European Ryder Cup captain Luke Donald admits his side will be underdogs against Team USA in Rome, but is determined to make amends for the humbling the team suffered last time out.
Donald has had a supremely successful Ryder Cup career, winning all four of the tournaments he played in and one as a Thomas Bjorn’s vice-captain in Paris.
However, the 45-year-old was also part of Padraig Harrington’s team as a vice-captain when America earned a dominant 19-9 victory at Whistling Straits, and is using that as a motivating factor.
The USA have gone 30 years without winning on European soil – with Tom Watson’s success at The Belfry their last victory – but as the likely teams start to shape up, Donald says in a new Sky Sports documentary that Europe will be underdogs.
"The US are going to be very strong and I still think we will be underdogs," Donald says in the new Sky Sports Golf documentary 'Cool Hand Captain', available on Sky Sports Golf and Sky Sports On Demand from Saturday.
"Just look at how strong they are in terms of world ranking, plus they're high on confidence. They will be coming in very excited but that doesn't mean we haven't been underdogs before and victorious, so we'll be prepared and ready.
"It [winning] would mean everything and I am obviously doing this job to win. I want to enjoy the journey, but the goal is to win and it will be disappointing if we don't."
Donald, who also shares some Ryder Cup stories as well as personal highlights in the Sky Sports production, says taking a thrashing at Whistling Straits is all the motivation he needs going into this year’s tournament at Marco Simone GC this September.
Merry Christmas & Happy holidays to all 😂 #Lukeactually pic.twitter.com/czuzcUBVl6December 23, 2022
"It hurt a lot," Donald added. "I've been part of six Ryder Cups and that was the only one I've ever experienced being on the losing side.
"We were beaten pretty heavily and it wasn't fun at all, but from losing you learn in a way as you have to experience that to know you don't want to experience it again.
"You feel a little bit like you don't have control as a vice-captain, watching the guys, but you feel bad for them and you don't want that to happen again. Our guys have a lot of pride and there's nothing wrong in losing sometimes, as long as you learn from it."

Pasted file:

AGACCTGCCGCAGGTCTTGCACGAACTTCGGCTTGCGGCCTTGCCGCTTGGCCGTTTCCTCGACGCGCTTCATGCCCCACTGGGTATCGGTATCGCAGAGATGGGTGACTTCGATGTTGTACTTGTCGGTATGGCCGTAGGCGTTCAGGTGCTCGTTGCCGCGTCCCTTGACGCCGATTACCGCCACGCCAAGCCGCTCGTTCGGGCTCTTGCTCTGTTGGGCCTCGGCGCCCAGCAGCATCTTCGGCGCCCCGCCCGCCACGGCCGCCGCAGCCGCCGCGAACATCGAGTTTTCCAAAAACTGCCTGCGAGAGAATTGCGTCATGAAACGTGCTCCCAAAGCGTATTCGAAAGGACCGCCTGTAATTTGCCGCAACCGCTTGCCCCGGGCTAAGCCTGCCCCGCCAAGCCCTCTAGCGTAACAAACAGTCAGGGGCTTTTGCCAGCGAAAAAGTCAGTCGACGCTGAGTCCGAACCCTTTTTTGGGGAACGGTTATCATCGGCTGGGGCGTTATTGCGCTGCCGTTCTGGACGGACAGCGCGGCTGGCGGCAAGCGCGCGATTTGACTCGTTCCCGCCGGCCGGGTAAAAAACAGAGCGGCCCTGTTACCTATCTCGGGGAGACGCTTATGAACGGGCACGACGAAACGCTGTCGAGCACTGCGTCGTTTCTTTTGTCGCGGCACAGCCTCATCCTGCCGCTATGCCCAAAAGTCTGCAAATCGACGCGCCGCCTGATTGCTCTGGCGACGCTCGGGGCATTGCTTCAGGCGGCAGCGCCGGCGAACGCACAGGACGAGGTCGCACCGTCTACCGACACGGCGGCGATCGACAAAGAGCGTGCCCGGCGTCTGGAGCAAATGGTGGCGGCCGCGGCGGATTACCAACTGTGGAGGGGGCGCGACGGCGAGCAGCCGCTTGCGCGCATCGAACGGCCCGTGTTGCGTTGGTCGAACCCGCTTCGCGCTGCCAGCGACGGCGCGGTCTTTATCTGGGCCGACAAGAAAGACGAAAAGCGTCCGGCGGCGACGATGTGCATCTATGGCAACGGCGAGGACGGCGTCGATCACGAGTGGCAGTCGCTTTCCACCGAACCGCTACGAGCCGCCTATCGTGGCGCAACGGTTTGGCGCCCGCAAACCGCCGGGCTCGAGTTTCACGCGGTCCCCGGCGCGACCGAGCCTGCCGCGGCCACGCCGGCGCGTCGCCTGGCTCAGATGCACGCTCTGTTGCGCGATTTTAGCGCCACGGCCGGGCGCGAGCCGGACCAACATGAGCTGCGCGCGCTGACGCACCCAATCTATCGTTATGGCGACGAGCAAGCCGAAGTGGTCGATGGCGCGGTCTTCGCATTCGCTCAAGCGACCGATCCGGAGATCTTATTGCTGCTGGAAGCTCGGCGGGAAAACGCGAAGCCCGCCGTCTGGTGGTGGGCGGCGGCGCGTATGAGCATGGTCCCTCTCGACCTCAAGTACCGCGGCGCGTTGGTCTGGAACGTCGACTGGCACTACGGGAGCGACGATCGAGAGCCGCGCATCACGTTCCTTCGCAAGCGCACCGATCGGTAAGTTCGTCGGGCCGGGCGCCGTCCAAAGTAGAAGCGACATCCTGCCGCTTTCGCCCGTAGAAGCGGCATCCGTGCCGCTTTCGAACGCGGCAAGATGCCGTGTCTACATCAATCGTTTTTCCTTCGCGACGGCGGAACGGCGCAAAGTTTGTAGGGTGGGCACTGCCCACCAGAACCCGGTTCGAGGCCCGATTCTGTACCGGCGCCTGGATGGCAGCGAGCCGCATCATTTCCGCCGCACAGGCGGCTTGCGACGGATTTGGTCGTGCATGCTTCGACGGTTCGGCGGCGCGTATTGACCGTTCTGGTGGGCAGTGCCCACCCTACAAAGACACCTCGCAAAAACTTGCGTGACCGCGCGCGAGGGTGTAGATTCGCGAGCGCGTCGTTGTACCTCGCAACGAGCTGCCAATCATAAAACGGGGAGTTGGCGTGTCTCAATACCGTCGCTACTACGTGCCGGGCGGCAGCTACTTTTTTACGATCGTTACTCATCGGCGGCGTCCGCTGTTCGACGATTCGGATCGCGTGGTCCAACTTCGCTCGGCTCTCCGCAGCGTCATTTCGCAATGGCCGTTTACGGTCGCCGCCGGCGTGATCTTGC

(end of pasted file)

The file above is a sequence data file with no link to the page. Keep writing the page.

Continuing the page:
The documentary will air on Saturday February 11 at 3.30pm on Sky Sports Golf, with the programme repeated on February 12 at 2pm, February 13 at 5.30pm and February 19 at 1.30pm and also available via Sky Sports On Demand.
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Paul Higham is a sports journalist with over 20 years of experience in covering most major sporting events for both Sky Sports and BBC Sport. He is currently freelance and covers the golf majors on the BBC Sport website. Highlights over the years include covering that epic Monday finish in the Ryder Cup at Celtic Manor and watching Rory McIlroy produce one of the most dominant Major wins at the 2011 US Open at Congressional. He also writes betting previews and still feels strangely proud of backing Danny Willett when he won the Masters in 2016 - Willett also praised his putting stroke during a media event before the Open at Hoylake. Favourite interviews he's conducted have been with McIlroy, Paul McGinley, Thomas Bjorn, Rickie Fowler and the enigma that is Victor Dubuisson. A big fan of watching any golf from any tour, sadly he spends more time writing about golf than playing these days with two young children, and as a big fair weather golfer claims playing in shorts is worth at least five shots. Being from Liverpool he loves the likes of Hoylake, Birkdale and the stretch of tracks along England's Golf Coast, but would say his favourite courses played are Kingsbarns and Portrush.
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